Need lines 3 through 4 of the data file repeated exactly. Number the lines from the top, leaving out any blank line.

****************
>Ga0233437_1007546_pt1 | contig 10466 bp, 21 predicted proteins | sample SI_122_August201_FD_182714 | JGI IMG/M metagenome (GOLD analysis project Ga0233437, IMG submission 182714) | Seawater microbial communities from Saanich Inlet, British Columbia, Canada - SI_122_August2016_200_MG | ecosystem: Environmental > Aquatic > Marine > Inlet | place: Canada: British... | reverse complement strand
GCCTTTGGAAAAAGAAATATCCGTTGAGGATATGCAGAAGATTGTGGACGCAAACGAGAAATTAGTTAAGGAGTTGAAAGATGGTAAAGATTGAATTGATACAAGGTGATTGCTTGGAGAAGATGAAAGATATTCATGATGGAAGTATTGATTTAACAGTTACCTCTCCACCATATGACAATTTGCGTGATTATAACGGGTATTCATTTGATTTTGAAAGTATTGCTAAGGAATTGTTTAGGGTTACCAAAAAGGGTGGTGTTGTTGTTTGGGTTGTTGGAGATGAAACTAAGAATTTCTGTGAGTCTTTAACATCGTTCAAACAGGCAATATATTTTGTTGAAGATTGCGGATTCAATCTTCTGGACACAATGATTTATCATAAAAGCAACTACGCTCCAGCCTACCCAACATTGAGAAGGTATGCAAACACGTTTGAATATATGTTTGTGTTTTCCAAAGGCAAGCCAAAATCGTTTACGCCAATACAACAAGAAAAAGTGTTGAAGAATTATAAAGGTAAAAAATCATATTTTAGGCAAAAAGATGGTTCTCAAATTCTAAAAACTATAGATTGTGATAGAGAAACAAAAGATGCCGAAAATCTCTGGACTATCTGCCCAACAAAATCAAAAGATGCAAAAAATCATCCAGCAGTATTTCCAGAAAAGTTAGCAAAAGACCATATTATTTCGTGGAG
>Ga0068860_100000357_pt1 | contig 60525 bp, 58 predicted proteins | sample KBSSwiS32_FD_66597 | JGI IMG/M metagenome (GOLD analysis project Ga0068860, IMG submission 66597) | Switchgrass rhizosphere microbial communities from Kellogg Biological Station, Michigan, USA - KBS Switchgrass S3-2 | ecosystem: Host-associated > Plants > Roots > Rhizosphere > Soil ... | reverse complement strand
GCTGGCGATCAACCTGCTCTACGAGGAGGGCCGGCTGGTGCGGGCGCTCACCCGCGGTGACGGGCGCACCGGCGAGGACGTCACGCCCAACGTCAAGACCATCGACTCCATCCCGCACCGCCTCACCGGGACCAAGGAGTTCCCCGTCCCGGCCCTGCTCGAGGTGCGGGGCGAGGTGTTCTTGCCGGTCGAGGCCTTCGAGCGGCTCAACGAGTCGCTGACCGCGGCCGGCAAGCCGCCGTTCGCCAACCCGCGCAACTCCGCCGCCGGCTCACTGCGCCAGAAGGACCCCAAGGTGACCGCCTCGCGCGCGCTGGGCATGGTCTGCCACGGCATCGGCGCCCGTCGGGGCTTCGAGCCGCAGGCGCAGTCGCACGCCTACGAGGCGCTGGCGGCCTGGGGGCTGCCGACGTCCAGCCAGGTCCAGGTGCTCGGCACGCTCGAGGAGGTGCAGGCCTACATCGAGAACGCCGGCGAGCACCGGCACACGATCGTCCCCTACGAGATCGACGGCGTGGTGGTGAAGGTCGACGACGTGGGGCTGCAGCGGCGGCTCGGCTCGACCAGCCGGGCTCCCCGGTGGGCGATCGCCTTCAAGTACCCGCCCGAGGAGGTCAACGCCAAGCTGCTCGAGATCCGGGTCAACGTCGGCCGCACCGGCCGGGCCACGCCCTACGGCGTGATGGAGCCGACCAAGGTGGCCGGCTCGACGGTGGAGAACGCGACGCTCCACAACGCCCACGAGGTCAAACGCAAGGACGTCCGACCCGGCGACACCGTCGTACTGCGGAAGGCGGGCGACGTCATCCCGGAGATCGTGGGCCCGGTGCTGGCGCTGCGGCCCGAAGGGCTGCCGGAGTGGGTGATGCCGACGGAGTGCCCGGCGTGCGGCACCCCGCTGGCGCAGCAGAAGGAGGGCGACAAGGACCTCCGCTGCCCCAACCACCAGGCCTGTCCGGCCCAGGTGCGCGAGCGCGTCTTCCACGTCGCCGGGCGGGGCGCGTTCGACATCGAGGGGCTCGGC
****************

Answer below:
>Ga0068860_100000357_pt1 | contig 60525 bp, 58 predicted proteins | sample KBSSwiS32_FD_66597 | JGI IMG/M metagenome (GOLD analysis project Ga0068860, IMG submission 66597) | Switchgrass rhizosphere microbial communities from Kellogg Biological Station, Michigan, USA - KBS Switchgrass S3-2 | ecosystem: Host-associated > Plants > Roots > Rhizosphere > Soil ... | reverse complement strand
GCTGGCGATCAACCTGCTCTACGAGGAGGGCCGGCTGGTGCGGGCGCTCACCCGCGGTGACGGGCGCACCGGCGAGGACGTCACGCCCAACGTCAAGACCATCGACTCCATCCCGCACCGCCTCACCGGGACCAAGGAGTTCCCCGTCCCGGCCCTGCTCGAGGTGCGGGGCGAGGTGTTCTTGCCGGTCGAGGCCTTCGAGCGGCTCAACGAGTCGCTGACCGCGGCCGGCAAGCCGCCGTTCGCCAACCCGCGCAACTCCGCCGCCGGCTCACTGCGCCAGAAGGACCCCAAGGTGACCGCCTCGCGCGCGCTGGGCATGGTCTGCCACGGCATCGGCGCCCGTCGGGGCTTCGAGCCGCAGGCGCAGTCGCACGCCTACGAGGCGCTGGCGGCCTGGGGGCTGCCGACGTCCAGCCAGGTCCAGGTGCTCGGCACGCTCGAGGAGGTGCAGGCCTACATCGAGAACGCCGGCGAGCACCGGCACACGATCGTCCCCTACGAGATCGACGGCGTGGTGGTGAAGGTCGACGACGTGGGGCTGCAGCGGCGGCTCGGCTCGACCAGCCGGGCTCCCCGGTGGGCGATCGCCTTCAAGTACCCGCCCGAGGAGGTCAACGCCAAGCTGCTCGAGATCCGGGTCAACGTCGGCCGCACCGGCCGGGCCACGCCCTACGGCGTGATGGAGCCGACCAAGGTGGCCGGCTCGACGGTGGAGAACGCGACGCTCCACAACGCCCACGAGGTCAAACGCAAGGACGTCCGACCCGGCGACACCGTCGTACTGCGGAAGGCGGGCGACGTCATCCCGGAGATCGTGGGCCCGGTGCTGGCGCTGCGGCCCGAAGGGCTGCCGGAGTGGGTGATGCCGACGGAGTGCCCGGCGTGCGGCACCCCGCTGGCGCAGCAGAAGGAGGGCGACAAGGACCTCCGCTGCCCCAACCACCAGGCCTGTCCGGCCCAGGTGCGCGAGCGCGTCTTCCACGTCGCCGGGCGGGGCGCGTTCGACATCGAGGGGCTCGGC